Nick Schulz left little to chance Thursday in his quest to be the first person served at Santa Rosa's new In-N-Out Burger.
The patty-loving real estate agent parked his Subaru at the drive-through lane Wednesday and returned to the vehicle an hour before the grand opening Thursday morning, his pole position secured.
A regular at the Rohnert Park In-N-Out, the 60-year-old had urged the burger chain to come to Santa Rosa for years, even praying with his wife — a former missionary like himself — that the city would grant the site approval.
"It's a company that knows exactly what they're doing. They have a target and they hit it every time," Schulz said. "I've never had a bad meal at an In-N-Out."
Such zeal for a fast-food restaurant would generally be a sure sign to get a life. But In-N-Outs seems to widely inspire such devotion.
Certainly the new location near the corner of Steele Lane and County Center Drive was besieged with customers at lunchtime Thursday.
The drive-through line snaked more than 30-vehicles long onto the street. In-N-Out employees acted as traffic cops for incoming cars. And inside the restaurant, dozens of white-clad workers whirled behind the counter keeping up with a line stretching out the door.
Lindsay Van Midde, wearing a In-N-Out paper hat, was delighted that the restaurant she fell in love with on childhood trips to Southern California was now a quick walk from her office.
"I only work six minutes away," she said, saying her co-workers had been anticipating the opening for months.
Such fans have elite company. In-N-Out's devotees have included gourmets like Julia Child and Thomas Keller, the chef behind Napa's uber-expensive French Laundry, said Stacy Perman, author of "In-N-Out Burger: A Behind-the-Counter Look at the Fast-Food Chain That Breaks All the Rules."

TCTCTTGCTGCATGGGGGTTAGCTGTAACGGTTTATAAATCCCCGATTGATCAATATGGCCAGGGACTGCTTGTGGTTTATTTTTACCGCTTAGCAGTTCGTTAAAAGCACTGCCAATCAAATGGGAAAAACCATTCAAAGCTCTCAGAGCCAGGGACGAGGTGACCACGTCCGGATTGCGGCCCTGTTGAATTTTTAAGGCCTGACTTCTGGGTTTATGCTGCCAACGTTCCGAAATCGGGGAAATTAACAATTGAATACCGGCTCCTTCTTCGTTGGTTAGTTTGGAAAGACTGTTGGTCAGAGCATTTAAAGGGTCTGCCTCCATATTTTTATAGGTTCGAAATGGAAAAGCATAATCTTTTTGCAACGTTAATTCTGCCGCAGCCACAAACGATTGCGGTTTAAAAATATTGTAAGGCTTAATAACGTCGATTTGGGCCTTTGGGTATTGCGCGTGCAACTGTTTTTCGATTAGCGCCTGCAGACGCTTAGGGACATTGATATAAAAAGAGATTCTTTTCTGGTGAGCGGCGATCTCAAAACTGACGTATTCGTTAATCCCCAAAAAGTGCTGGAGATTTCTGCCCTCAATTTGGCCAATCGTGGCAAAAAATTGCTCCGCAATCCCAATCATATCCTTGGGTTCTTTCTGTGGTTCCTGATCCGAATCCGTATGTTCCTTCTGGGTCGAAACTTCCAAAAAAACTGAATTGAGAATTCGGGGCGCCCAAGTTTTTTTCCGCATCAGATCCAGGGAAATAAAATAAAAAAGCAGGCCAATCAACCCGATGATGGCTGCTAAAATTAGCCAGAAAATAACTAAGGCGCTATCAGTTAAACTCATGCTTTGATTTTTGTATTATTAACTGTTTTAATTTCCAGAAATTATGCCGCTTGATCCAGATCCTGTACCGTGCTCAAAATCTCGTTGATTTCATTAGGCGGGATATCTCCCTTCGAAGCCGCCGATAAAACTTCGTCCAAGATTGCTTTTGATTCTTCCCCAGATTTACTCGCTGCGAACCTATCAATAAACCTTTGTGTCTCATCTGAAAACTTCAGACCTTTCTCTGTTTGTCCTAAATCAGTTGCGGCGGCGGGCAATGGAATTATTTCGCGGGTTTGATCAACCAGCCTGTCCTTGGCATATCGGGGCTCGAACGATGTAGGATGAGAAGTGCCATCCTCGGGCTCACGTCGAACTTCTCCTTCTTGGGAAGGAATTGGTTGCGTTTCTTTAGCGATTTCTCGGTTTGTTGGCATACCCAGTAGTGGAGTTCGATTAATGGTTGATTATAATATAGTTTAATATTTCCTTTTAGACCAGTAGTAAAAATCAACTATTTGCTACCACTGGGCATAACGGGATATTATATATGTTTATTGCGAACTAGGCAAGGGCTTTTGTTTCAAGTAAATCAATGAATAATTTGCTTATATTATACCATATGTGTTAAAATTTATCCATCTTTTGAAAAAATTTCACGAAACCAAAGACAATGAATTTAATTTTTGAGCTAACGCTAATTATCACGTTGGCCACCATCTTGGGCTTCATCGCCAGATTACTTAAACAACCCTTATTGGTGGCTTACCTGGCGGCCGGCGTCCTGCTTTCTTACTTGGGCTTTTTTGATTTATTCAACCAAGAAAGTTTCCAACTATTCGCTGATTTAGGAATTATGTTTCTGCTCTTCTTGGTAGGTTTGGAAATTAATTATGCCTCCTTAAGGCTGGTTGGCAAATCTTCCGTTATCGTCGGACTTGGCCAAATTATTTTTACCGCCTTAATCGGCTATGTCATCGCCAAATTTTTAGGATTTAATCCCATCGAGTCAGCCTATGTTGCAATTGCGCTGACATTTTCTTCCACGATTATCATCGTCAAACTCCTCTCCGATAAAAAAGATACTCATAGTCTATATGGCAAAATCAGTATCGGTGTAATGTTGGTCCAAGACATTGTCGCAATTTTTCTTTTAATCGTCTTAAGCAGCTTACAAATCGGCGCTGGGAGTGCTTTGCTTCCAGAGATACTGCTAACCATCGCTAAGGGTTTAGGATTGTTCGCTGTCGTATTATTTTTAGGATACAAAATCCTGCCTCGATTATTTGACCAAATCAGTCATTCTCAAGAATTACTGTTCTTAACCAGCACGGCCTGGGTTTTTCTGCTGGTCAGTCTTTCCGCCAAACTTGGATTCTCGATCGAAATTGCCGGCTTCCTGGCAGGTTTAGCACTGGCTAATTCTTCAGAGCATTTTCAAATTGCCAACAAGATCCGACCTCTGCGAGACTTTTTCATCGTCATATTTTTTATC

Keller told Perman he still remembers his first taste of In-N-Out, a cheeseburger that he ordered in Los Angeles in 1991.
Of course, he then washed it down with some Ridge Lytton Springs Zinfandel, but otherwise Keller sounds like just another In-N-Out-loving everyman. For French Laundry's 12th anniversary in 2006, he ordered 300 In-N-Out burgers for his staff, according to Perman's book.
"In-N-Out has a huge following among foodies," Perman said in a phone interview Thursday. "I can't tell you how many people would recall the first time they went to In-N-Out."
It's hard to imagine too many Michelin-starred chefs cooing about McDonald's, though in some ways the two restaurants are twins.
Both burger joints were born in Southern California in 1948, Perman said. While McDonald's exploded into the publicly traded giant that it is today, In-N-Out remained a family business, growing incrementally with a cultish following that has spread by word of mouth.
With the exception of adding Dr. Pepper and 7UP, the In—N—Out menu hasn't changed since the Truman administration, Perman said. They have a formula and they stick to it.
"They have these eve- important core principals that are based on quality, service and cleanliness," she said.
The Santa Rosa store is just the 249th member of the chain, compared to 30,000-some global locations for McDonalds.
For customers such as Donna Cherlin, the more important difference is in the food. In-N-Outs have no microwaves, heat lamps or infra-reds, Perman said. The burger don't hit the grill untill they're ordered, and the fries are pressed freshly.